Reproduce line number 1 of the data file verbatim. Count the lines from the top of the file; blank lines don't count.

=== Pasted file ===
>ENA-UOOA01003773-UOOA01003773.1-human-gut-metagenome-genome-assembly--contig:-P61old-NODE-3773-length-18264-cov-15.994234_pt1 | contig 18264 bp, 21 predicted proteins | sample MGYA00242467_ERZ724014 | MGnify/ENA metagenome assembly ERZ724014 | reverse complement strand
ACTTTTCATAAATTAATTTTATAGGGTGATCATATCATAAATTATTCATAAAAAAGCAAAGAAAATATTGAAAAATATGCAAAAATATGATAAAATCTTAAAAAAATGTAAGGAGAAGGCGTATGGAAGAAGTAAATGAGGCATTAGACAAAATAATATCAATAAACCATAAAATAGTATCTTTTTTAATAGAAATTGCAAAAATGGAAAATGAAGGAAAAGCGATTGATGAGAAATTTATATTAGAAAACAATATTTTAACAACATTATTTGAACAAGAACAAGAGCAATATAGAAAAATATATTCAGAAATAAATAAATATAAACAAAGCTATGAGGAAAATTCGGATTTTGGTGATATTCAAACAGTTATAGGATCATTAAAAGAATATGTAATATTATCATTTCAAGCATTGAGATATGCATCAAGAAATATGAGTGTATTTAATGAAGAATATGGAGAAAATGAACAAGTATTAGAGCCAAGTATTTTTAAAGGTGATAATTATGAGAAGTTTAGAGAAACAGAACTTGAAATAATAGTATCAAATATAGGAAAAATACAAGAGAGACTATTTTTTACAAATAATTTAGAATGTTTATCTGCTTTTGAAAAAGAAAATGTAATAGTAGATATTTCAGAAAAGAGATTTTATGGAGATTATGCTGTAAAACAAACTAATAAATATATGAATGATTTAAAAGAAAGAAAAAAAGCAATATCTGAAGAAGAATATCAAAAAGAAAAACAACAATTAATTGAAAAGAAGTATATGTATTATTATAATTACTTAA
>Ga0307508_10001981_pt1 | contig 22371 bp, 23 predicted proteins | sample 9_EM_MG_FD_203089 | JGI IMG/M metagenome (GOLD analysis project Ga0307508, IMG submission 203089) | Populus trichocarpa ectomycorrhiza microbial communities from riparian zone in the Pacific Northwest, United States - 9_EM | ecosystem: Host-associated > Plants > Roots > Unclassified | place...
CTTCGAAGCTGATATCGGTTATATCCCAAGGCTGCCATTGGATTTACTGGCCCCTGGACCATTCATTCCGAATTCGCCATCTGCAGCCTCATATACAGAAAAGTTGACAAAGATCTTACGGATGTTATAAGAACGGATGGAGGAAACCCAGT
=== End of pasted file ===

>ENA-UOOA01003773-UOOA01003773.1-human-gut-metagenome-genome-assembly--contig:-P61old-NODE-3773-length-18264-cov-15.994234_pt1 | contig 18264 bp, 21 predicted proteins | sample MGYA00242467_ERZ724014 | MGnify/ENA metagenome assembly ERZ724014 | reverse complement strand